The most important guideline is: Overloaded operators must make intuitive sense for a class. For instance, if you have a String class, using + to concatenate the Strings is pretty intuitive. You might get some agreement that - , as in s2
- s1, would mean “look for s1 within s2, and if you find it, remove it.” But what could the * operator mean when applied to two Strings? There’s no obvious meaning, and you’re only going to confuse people if you provide it. So make sure that the operators you provide for your types are the ones that people expect to find.
The second guideline is: Operator usage must be consistent. In other words, if you overload ==, make sure you overload != as well. The same goes for < and >, ++ and --, and so on.
The C# compiler enforces consistent overloading, and it won’t let you overload one of a pair of operators without also implementing the other. In C++, however, it is up to you to be consistent.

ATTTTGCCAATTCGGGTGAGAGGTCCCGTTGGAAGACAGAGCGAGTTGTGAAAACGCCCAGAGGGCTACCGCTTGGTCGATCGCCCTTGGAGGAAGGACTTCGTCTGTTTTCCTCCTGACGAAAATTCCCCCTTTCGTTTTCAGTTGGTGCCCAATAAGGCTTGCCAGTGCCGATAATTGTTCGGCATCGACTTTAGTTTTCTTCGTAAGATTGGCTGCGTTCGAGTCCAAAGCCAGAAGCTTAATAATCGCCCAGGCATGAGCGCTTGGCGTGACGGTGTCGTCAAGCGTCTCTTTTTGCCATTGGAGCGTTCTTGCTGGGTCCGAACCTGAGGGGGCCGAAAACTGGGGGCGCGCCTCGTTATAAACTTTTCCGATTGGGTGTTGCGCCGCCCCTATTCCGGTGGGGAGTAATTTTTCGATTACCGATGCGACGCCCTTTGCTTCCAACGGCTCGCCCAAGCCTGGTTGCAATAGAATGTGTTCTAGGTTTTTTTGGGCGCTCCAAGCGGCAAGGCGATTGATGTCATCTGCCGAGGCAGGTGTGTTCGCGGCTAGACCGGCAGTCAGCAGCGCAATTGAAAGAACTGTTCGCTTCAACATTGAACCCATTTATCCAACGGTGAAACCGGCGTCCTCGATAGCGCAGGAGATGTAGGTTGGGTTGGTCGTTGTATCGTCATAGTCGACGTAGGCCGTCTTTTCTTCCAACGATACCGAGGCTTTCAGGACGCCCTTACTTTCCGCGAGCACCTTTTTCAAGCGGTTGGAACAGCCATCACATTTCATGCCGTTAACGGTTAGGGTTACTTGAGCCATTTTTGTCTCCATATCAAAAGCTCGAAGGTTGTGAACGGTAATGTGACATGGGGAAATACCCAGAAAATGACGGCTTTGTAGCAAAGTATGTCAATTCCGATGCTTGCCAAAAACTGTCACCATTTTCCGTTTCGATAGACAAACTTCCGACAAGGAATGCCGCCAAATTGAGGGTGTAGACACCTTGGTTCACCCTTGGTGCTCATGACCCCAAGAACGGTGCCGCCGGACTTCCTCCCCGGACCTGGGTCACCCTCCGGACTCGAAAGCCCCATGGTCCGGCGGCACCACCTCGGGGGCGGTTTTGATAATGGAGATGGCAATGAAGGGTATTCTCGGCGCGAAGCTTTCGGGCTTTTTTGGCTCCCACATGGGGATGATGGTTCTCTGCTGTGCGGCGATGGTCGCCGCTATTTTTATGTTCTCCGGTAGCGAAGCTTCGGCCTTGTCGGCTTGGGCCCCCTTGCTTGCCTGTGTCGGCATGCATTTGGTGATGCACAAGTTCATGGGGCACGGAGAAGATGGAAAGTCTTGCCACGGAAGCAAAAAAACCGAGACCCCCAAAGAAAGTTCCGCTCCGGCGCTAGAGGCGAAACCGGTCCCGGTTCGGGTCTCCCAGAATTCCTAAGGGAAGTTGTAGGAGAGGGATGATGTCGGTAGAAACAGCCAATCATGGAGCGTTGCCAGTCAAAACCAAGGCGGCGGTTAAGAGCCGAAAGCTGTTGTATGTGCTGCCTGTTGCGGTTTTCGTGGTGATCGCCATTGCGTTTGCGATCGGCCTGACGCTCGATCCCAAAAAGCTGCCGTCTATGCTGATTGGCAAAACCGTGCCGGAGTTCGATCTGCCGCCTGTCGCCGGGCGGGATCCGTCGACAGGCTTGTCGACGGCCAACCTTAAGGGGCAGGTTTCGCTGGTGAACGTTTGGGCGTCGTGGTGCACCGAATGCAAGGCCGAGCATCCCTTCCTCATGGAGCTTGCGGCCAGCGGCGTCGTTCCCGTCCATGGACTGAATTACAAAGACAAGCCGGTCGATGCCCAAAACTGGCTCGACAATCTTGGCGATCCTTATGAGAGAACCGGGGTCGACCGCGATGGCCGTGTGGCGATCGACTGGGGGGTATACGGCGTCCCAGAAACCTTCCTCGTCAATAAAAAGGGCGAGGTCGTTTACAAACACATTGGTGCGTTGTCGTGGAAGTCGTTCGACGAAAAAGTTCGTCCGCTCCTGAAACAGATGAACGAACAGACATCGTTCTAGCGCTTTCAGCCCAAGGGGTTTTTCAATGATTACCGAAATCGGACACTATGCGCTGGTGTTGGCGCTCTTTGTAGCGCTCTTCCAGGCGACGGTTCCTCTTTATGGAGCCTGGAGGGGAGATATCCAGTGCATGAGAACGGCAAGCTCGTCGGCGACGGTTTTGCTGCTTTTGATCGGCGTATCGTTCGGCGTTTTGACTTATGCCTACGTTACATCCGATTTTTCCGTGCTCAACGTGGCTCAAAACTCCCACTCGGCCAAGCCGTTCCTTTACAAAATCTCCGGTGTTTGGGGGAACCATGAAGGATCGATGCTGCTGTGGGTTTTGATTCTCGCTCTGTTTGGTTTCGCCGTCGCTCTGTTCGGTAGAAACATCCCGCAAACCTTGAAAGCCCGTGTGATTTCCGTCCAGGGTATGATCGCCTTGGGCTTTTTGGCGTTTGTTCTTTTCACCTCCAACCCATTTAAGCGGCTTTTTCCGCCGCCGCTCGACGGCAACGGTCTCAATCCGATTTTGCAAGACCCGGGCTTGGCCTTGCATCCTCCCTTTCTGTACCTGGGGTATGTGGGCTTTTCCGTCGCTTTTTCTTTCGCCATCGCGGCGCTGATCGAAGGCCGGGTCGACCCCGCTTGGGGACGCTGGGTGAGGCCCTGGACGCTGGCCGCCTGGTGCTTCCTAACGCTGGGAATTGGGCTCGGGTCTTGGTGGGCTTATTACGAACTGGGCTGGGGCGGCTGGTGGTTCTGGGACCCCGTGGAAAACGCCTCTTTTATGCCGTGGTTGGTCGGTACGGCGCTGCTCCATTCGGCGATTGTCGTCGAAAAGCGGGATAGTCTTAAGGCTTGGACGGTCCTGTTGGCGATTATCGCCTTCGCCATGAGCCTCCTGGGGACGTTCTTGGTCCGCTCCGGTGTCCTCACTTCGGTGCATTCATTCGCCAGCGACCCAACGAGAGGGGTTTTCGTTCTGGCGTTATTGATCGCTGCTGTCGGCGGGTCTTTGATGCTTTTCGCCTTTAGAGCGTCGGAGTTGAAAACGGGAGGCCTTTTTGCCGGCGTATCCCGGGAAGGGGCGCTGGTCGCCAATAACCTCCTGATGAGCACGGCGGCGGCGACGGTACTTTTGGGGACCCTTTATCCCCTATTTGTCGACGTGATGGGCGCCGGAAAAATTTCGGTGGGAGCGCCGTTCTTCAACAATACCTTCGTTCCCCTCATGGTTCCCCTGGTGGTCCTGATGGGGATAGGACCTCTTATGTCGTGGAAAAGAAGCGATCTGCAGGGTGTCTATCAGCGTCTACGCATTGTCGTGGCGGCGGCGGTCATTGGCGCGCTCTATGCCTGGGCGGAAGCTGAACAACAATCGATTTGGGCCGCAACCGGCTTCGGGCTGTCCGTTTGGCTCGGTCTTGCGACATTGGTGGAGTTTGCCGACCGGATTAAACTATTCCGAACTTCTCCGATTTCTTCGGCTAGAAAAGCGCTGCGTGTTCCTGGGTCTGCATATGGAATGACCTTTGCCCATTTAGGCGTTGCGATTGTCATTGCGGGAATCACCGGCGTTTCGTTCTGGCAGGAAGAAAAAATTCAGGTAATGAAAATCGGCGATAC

The third guideline is: Don’t overload obscure operators or ones that change the semantics of the language. Operators such as the comma are obscure, and few people know how they work, so it isn’t a good idea to overload them. Other operators, such as the logical AND and OR operators (&& and ||), can cause problems. In earlier chapters, you learned about the if statement and how expressions joined by && and || are only evaluated if necessary. As a result, some expressions in an if statement might never be evaluated. If you overload the AND and OR operators, the whole of the expression will have to be evaluated, which changes the way the if works.